DFA: No sign yet of Pinoys on Asiana flight that crashed in San Francisco
The Department of Foreign Affairs (DFA) said there were no signs yet that there were Filipinos or Filipino-Americans on board the ill-fated Asiana Airlines Boeing 777 plane that crashed at the San Francisco International Airport on Saturday.
Asiana Airlines' Boeing 777 Flight 214 burns on airport runway. Evacuated passengers are seen on the tarmac as firefighting truck spray water on Asiana Airlines flight 214 as it sits on the runway burning at San Francisco International Airport in this July 6, 2013 picture taken by a passenger of the plane. The Asiana Airlines Boeing 777 with 307 people on board crashed and burst into flames as it landed at San Francisco International Airport after a flight from Seoul, killing two people and injuring more than 180. The two dead were both teenage female Chinese nationals who had been seated at the rear of the aircraft, according to government officials in Seoul and Asiana. Reuters
“The Philippine Consulate General in San Francisco said that there were no reports of Filipino casualties in the Asiana plane crash so far,” DFA spokesman Raul Hernandez told GMA News Online via text message on Tuesday.
In posts on its Twitter account on Tuesday, the Philippine Embassy in Washington said no Philippine passport holders were aboard the Asiana Air flight.
The Philippine Embassy earlier said there was no sign of Filipinos aboard the Asiana Airlines crash that killed at least two people.
However, at the time, the embassy said it was verifying if there could be foreign citizens of Filipino descent aboard the flight.
Reuters news agency on Tuesday said Asiana Airlines Boeing 777 that crashed at San Francisco's international airport was flying 25 percent below its intended air speed before slamming into the ground, U.S. safety officials said on Monday as attention increasingly focused on the actions of the pilots.
All four pilots were being interviewed on Monday by investigators from the National Transportation Safety Board and other agencies, NTSB chairwoman Deborah Hersman said at a news conference in San Francisco. Saturday's crash killed two teenage Chinese passengers and injured more than 180 other people.
The pilot at the controls, Lee Kang-kuk, was still training on Boeing 777 jets, the South Korean airline said, and his supervisor was making his first flight as a trainer. Lee had 43 hours of experience flying the long-range jet, Asiana said.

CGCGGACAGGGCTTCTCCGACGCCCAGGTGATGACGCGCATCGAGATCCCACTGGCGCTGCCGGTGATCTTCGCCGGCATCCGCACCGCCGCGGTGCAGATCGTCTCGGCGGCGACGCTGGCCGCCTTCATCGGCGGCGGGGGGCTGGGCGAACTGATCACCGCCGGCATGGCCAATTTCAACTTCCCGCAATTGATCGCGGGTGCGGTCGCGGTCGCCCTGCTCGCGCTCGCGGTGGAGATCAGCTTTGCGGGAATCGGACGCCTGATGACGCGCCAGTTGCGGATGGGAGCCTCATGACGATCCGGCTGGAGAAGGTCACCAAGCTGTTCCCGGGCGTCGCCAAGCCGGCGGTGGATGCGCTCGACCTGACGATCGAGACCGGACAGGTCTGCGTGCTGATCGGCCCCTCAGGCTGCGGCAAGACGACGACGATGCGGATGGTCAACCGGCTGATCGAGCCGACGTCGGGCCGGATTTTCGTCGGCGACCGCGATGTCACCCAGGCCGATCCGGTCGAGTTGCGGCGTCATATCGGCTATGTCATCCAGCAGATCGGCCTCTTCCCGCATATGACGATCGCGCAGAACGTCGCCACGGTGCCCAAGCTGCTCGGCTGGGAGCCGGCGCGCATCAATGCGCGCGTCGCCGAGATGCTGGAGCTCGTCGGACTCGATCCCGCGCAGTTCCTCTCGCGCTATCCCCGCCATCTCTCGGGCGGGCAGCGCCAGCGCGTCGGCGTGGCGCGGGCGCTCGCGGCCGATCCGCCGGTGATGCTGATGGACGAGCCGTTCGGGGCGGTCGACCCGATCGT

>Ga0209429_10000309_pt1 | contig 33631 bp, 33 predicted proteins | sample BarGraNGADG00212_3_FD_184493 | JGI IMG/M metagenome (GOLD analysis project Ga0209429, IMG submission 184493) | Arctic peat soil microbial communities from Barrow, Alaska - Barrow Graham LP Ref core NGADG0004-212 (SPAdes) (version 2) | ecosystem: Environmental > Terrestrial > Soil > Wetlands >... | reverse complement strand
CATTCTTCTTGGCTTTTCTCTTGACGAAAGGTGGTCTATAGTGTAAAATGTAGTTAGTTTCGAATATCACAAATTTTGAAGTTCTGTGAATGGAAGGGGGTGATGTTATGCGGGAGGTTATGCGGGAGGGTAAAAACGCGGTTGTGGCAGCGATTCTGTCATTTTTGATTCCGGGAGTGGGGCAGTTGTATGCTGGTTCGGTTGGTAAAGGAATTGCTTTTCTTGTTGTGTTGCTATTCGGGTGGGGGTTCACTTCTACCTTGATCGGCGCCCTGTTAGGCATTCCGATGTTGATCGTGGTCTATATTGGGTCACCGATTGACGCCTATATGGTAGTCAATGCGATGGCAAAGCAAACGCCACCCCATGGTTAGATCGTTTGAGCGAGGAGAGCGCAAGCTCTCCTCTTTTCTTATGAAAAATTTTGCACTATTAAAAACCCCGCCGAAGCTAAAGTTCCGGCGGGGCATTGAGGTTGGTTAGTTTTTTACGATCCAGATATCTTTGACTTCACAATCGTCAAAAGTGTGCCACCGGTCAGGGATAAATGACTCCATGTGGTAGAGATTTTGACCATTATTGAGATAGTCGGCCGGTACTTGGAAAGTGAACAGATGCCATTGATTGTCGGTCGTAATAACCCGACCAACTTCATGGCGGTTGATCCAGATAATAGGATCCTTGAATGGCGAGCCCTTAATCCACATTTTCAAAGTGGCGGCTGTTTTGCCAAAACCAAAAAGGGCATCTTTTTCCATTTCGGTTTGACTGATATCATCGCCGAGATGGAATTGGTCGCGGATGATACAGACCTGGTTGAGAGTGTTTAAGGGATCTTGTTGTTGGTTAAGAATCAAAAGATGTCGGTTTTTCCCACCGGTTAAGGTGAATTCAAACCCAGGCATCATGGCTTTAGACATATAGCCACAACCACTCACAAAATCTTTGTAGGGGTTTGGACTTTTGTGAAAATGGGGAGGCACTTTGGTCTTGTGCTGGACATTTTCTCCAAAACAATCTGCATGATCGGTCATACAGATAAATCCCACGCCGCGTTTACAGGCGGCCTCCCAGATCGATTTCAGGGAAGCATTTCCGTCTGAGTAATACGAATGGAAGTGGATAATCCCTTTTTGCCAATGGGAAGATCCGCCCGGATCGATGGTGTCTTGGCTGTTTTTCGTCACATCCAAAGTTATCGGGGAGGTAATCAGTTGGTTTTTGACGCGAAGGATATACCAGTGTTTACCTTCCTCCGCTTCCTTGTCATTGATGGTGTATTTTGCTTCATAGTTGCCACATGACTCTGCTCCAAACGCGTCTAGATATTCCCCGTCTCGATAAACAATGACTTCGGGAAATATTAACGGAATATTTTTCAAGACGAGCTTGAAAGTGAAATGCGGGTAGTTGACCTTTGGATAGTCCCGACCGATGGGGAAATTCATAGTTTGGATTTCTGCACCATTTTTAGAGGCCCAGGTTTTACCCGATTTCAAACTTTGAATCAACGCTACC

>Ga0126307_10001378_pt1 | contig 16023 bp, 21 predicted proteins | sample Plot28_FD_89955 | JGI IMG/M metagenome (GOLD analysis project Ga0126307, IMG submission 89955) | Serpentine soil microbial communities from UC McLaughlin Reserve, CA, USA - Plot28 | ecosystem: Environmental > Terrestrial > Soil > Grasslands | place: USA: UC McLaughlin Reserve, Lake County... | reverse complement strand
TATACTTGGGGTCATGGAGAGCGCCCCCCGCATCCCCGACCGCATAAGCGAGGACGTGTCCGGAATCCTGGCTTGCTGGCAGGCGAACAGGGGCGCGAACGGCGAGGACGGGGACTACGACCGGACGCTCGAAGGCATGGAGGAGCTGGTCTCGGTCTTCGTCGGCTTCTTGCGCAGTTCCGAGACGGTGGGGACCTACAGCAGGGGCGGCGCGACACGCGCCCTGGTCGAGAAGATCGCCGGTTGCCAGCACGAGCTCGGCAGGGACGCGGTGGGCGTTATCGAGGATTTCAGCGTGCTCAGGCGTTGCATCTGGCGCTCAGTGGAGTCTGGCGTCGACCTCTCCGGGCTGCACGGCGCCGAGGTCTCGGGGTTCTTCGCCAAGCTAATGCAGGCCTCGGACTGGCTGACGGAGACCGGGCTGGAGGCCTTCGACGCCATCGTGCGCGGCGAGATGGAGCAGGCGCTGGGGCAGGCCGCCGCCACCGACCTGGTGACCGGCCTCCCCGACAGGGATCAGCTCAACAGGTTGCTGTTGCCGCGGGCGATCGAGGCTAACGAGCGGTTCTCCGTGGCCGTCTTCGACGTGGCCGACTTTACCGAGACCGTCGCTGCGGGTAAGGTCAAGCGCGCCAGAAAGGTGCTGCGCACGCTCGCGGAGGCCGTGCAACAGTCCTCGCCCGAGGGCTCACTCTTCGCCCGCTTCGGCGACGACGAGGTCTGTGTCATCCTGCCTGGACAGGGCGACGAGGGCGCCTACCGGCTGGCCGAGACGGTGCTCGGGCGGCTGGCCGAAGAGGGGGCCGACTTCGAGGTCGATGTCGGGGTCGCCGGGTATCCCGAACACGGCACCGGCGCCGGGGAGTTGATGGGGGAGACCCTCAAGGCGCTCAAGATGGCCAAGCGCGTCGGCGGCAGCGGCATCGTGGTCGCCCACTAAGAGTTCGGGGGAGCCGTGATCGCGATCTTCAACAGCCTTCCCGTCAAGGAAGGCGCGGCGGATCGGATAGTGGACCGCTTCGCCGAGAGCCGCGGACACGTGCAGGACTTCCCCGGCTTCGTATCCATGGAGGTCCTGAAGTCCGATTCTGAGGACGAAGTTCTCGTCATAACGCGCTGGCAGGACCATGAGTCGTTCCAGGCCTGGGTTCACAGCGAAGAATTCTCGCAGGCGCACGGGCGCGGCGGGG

It was not clear whether the senior pilot, Lee Jung-min, who had clocked 3,220 hours on a Boeing 777, had tried to take over to abort the landing.
"It's a training that is common in the global aviation industry. All responsibilities lie with the instructor captain," Yoon Young-doo, the president and CEO of the airline, said at a news conference on Monday at the company headquarters.
Lee, the pilot at the controls, was making his first attempt to land a 777 at San Francisco's airport, although he had flown there 29 times previously on other types of aircraft, said South Korean Transport Ministry official Choi Seung-youn. The ministry said Lee, who is in his mid-40s, had almost 10,000 flying hours.
The flight recorders corroborated witness accounts and an amateur video indicating the plane came in too low, lifted its nose in an attempt to gain altitude, and then bounced violently along the tarmac after the rear of the aircraft clipped a seawall at the approach to the runway.
The charred aircraft remained on the airport tarmac on Monday as investigators collected evidence even as flight operations gradually returned to normal.
San Francisco police and fire officials, at an airport news conference, described a dramatic scene in the moments after the crash, with firefighters quickly putting out an initial blaze and clambering up escape slides to help evacuate passengers.
San Francisco police officer Jim Cunningham, who colleagues said raced onto the plane without any protective gear, described freeing passengers as fire began to engulf the aircraft.
The two dead girls, Ye Mengyuan and Wang Linjia, were friends from the Jiangshan Middle School in Quzhou, located in the prosperous eastern coastal province of Zhejiang.
They were among a group of 30 students and five teachers from the school on their way to attend a summer camp in the United States, the official Xinhua news agency said.
The Asiana flight from Seoul to San Francisco, with 16 crew and 291 passengers, included several large groups of Chinese students.
Ye, 16, had an easy smile, was an active member of the student council and had a passion for biology, the Beijing News reported. "Responsible, attentive, pretty, intelligent," were the words written about her on a recent school report, it said.
Wang, a year older than Ye, also was known as a good student and was head of her class, the newspaper said.
It was the first fatal accident involving the Boeing 777 since it entered service in 1995. - with a report from Reuters, VVP, GMA News